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Hoffmann, R. A wiki for the life sciences where authorship matters. Nature Genetics (2008)

Glucocorticoid receptor binding and activation of a heterologous promoter by dexamethasone by the first intron of the human growth hormone gene.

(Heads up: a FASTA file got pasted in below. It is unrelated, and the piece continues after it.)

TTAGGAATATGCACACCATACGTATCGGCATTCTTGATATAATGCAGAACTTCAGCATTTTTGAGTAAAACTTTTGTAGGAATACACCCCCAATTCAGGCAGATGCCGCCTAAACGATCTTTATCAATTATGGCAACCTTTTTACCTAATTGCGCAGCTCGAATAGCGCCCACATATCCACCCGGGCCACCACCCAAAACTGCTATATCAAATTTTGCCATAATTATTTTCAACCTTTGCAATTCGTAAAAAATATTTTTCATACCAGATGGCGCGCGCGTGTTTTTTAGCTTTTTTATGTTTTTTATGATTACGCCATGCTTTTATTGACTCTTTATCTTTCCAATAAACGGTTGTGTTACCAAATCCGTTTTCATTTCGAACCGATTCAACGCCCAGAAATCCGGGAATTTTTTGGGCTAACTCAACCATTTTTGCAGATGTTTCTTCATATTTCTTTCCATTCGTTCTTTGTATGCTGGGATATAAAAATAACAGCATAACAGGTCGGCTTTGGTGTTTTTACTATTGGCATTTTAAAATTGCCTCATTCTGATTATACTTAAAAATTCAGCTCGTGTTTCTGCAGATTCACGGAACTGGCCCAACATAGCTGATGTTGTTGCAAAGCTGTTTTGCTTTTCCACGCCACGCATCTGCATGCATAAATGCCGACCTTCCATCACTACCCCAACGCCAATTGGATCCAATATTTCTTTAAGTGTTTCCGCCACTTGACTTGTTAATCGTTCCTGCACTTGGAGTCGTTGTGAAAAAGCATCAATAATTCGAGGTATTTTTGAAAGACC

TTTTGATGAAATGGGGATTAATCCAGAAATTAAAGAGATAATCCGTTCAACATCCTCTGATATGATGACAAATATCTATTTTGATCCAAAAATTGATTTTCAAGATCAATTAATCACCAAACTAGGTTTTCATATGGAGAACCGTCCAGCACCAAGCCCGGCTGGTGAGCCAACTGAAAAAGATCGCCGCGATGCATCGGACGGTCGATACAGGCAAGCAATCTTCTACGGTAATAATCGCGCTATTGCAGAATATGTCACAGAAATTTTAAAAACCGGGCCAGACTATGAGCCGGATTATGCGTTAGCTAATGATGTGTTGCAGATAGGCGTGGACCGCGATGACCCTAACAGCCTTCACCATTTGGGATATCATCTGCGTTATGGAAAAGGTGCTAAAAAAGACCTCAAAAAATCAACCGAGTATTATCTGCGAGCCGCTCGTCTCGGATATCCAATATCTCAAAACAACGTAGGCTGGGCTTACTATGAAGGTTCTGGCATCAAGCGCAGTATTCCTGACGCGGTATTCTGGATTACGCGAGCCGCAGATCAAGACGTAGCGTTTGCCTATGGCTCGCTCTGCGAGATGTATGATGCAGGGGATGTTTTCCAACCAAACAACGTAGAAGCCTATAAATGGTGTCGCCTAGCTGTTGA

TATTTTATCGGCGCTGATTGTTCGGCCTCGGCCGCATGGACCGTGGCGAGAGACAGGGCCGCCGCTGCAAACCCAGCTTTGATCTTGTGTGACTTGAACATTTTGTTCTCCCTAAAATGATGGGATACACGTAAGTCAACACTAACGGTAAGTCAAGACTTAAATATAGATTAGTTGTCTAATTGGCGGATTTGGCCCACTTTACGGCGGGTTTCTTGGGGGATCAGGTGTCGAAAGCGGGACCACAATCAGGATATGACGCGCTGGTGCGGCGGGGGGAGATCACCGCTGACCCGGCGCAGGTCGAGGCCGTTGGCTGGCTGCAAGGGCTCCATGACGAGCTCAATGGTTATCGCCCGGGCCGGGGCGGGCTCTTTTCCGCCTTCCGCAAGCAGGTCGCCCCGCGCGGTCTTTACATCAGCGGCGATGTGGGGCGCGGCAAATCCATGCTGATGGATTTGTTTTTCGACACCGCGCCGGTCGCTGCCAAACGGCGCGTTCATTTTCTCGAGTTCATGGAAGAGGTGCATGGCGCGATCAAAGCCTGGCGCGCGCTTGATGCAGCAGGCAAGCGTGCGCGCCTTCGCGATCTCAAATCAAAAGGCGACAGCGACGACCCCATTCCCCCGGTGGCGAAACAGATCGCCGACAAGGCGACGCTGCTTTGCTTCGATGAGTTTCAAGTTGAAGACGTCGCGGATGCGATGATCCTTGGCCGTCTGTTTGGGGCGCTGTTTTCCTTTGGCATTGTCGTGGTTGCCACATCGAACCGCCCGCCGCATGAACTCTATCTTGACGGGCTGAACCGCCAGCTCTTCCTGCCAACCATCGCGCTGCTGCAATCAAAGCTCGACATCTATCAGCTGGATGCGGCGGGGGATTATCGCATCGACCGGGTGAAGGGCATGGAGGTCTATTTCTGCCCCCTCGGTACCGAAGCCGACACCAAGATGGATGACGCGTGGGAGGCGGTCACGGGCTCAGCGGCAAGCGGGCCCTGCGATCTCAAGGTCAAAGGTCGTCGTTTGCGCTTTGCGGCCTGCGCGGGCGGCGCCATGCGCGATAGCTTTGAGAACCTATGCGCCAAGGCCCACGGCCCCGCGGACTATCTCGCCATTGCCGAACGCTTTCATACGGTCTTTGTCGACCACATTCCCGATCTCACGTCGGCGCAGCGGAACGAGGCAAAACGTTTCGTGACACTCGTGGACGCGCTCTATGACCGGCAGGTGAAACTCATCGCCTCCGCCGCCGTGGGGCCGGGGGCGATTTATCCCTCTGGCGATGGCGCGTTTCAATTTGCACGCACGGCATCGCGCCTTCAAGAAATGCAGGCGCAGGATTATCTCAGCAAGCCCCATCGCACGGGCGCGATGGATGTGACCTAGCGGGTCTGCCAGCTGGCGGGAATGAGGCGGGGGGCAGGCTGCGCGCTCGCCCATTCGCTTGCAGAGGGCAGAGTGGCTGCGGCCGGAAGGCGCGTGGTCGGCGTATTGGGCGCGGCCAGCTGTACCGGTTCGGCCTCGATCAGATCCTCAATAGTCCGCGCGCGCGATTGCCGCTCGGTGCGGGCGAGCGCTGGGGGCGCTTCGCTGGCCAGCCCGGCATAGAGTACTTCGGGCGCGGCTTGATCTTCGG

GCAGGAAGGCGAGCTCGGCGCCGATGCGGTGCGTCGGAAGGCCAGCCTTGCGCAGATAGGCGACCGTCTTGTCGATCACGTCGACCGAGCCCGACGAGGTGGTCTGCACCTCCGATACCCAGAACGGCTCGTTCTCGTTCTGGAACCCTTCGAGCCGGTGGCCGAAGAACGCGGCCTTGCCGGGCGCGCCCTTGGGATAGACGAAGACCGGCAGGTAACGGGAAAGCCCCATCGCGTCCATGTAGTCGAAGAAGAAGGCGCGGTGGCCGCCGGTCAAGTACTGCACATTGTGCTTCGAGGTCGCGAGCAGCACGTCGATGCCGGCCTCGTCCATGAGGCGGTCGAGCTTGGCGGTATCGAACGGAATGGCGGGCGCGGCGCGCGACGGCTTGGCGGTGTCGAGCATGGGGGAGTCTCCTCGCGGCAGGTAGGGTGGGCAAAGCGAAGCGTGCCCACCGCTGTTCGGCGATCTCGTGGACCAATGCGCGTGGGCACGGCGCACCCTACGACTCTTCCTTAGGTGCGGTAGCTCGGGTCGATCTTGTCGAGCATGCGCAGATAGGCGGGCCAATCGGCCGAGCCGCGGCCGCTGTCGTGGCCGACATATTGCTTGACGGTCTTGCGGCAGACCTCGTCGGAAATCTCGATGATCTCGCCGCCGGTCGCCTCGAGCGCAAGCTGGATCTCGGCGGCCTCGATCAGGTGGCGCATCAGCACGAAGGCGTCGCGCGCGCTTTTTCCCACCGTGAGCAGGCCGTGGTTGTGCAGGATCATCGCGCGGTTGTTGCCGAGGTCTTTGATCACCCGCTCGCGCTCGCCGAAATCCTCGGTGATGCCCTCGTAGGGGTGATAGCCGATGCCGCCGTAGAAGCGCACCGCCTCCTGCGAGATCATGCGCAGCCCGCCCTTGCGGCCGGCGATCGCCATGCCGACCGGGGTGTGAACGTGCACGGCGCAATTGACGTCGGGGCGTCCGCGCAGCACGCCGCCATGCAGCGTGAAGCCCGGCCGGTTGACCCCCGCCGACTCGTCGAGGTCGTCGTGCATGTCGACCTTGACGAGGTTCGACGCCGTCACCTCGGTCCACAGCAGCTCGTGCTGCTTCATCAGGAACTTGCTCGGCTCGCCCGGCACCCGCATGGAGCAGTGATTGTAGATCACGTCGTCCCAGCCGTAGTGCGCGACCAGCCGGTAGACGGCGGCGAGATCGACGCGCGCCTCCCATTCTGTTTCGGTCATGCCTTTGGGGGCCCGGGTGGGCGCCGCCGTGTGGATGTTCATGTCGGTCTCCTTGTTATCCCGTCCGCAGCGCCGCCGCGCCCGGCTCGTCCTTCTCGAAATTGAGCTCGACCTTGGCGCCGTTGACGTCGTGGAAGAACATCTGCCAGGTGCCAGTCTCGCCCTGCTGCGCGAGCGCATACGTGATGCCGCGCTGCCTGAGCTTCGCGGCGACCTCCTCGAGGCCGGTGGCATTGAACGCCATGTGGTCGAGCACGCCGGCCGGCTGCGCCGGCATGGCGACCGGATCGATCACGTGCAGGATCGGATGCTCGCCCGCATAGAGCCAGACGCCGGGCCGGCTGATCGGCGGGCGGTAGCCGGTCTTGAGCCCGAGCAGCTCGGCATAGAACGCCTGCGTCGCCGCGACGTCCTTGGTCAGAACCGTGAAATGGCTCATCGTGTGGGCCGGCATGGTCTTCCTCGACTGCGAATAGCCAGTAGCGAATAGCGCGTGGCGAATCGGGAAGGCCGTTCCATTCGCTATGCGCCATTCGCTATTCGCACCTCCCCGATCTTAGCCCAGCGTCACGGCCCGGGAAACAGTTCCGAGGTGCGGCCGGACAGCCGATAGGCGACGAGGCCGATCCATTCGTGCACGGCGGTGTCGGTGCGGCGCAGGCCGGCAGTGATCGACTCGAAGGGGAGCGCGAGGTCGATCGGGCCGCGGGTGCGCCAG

In this study DNA-binding and gene transfer experiments were performed to examine a potential glucocorticoid regulatory element (GRE) in the human growth hormone gene. As assayed by nitrocellulose filter binding, only two regions of the human growth hormone gene, the 5'-flanking sequences and a fragment containing part of the first intron, were retained preferentially by purified glucocorticoid-receptor complexes. The relative binding by the transcribed sequences was three times greater than the relative binding by the 5'-flanking sequences, but less than the relative binding by a fragment containing the human metallothionein-IIA gene GRE. The intron, but not the 5'-flanking sequences, generated a "footprint" when the receptor complex was used to protect the segments against exonuclease III digestion; the protected sequence spanned nucleotides +86 to +115 in the first intron and contained a structure homologous in 14 of 16 nucleotides to a 16-nucleotide consensus GRE. The hexanucleotide 5'-TGTCCT-3', thought to be important for GRE activity, not only was found in this sequence and in the 5'-flanking region, but also was present twice in the 3' end of the gene that did not show specific receptor binding. The latter results suggest that the hexanucleotide alone is not sufficient to generate specific receptor binding tight enough to be assayed in this way. To test the biological activity of the intron binding site, a fragment containing these sequences was fused 5' to the human metallothionein-IIA gene promoter depleted of its GRE and linked to the structural sequences of the herpes simplex virus thymidine kinase ( TK) gene. When this hybrid gene was transfected into Rat 2 TK- cells, its expression was induced threefold by the glucocorticoid dexamethasone, as assessed by transfection efficiency and RNA blotting analyses. Expression of the same gene without the human growth hormone gene segment was not affected by the steroid, whereas the wild-type human metallothionein-IIA gene promoter containing its GRE responded to the hormone by a sixfold increase in thymidine kinase mRNA. These results indicate that the human growth hormone gene contains a structure within its first intron that can function as a GRE.[1]


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